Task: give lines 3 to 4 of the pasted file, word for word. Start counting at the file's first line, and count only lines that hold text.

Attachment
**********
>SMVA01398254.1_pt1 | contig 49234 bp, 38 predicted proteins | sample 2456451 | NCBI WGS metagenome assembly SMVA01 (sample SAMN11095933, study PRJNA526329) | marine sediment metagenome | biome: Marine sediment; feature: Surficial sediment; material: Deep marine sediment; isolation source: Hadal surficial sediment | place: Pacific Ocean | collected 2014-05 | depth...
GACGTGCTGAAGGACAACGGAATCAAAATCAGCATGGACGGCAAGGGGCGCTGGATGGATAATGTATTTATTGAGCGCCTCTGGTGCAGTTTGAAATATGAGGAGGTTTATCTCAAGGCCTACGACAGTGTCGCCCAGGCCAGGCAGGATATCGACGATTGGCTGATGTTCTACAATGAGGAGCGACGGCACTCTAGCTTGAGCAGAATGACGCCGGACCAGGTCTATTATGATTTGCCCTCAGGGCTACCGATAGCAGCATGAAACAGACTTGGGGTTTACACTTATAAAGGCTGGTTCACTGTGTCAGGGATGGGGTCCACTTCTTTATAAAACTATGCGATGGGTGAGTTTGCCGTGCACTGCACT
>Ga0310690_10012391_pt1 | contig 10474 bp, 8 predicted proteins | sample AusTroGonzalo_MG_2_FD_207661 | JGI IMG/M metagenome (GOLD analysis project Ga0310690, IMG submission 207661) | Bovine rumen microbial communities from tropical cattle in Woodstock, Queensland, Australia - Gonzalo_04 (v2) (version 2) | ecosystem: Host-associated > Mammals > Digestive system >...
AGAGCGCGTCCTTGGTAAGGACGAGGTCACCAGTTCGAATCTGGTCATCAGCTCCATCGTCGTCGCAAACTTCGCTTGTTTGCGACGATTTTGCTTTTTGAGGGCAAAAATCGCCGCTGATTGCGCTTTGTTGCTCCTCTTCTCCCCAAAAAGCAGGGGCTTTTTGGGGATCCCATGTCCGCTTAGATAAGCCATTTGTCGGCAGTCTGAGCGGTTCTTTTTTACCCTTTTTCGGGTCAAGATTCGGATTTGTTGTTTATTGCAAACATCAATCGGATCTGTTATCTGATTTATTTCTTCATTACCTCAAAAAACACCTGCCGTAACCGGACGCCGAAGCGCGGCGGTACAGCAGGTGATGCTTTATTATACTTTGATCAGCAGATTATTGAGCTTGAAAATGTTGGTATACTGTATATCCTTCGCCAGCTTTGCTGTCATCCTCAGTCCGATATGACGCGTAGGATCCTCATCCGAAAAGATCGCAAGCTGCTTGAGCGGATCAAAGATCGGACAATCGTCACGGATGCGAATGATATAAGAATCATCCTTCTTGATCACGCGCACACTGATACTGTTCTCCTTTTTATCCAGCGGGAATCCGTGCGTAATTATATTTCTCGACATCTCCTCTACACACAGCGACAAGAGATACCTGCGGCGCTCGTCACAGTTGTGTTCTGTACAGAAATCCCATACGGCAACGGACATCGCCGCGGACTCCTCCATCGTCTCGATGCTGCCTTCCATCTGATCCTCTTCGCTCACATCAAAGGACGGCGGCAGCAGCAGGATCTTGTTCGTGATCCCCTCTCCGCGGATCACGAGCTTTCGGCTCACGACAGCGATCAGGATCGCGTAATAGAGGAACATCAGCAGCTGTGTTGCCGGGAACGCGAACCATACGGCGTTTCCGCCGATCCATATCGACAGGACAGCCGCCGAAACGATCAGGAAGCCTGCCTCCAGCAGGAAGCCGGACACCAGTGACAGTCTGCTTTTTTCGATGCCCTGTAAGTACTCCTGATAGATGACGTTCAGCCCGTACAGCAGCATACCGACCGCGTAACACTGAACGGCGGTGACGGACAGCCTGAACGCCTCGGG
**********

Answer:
>Ga0310690_10012391_pt1 | contig 10474 bp, 8 predicted proteins | sample AusTroGonzalo_MG_2_FD_207661 | JGI IMG/M metagenome (GOLD analysis project Ga0310690, IMG submission 207661) | Bovine rumen microbial communities from tropical cattle in Woodstock, Queensland, Australia - Gonzalo_04 (v2) (version 2) | ecosystem: Host-associated > Mammals > Digestive system >...
AGAGCGCGTCCTTGGTAAGGACGAGGTCACCAGTTCGAATCTGGTCATCAGCTCCATCGTCGTCGCAAACTTCGCTTGTTTGCGACGATTTTGCTTTTTGAGGGCAAAAATCGCCGCTGATTGCGCTTTGTTGCTCCTCTTCTCCCCAAAAAGCAGGGGCTTTTTGGGGATCCCATGTCCGCTTAGATAAGCCATTTGTCGGCAGTCTGAGCGGTTCTTTTTTACCCTTTTTCGGGTCAAGATTCGGATTTGTTGTTTATTGCAAACATCAATCGGATCTGTTATCTGATTTATTTCTTCATTACCTCAAAAAACACCTGCCGTAACCGGACGCCGAAGCGCGGCGGTACAGCAGGTGATGCTTTATTATACTTTGATCAGCAGATTATTGAGCTTGAAAATGTTGGTATACTGTATATCCTTCGCCAGCTTTGCTGTCATCCTCAGTCCGATATGACGCGTAGGATCCTCATCCGAAAAGATCGCAAGCTGCTTGAGCGGATCAAAGATCGGACAATCGTCACGGATGCGAATGATATAAGAATCATCCTTCTTGATCACGCGCACACTGATACTGTTCTCCTTTTTATCCAGCGGGAATCCGTGCGTAATTATATTTCTCGACATCTCCTCTACACACAGCGACAAGAGATACCTGCGGCGCTCGTCACAGTTGTGTTCTGTACAGAAATCCCATACGGCAACGGACATCGCCGCGGACTCCTCCATCGTCTCGATGCTGCCTTCCATCTGATCCTCTTCGCTCACATCAAAGGACGGCGGCAGCAGCAGGATCTTGTTCGTGATCCCCTCTCCGCGGATCACGAGCTTTCGGCTCACGACAGCGATCAGGATCGCGTAATAGAGGAACATCAGCAGCTGTGTTGCCGGGAACGCGAACCATACGGCGTTTCCGCCGATCCATATCGACAGGACAGCCGCCGAAACGATCAGGAAGCCTGCCTCCAGCAGGAAGCCGGACACCAGTGACAGTCTGCTTTTTTCGATGCCCTGTAAGTACTCCTGATAGATGACGTTCAGCCCGTACAGCAGCATACCGACCGCGTAACACTGAACGGCGGTGACGGACAGCCTGAACGCCTCGGG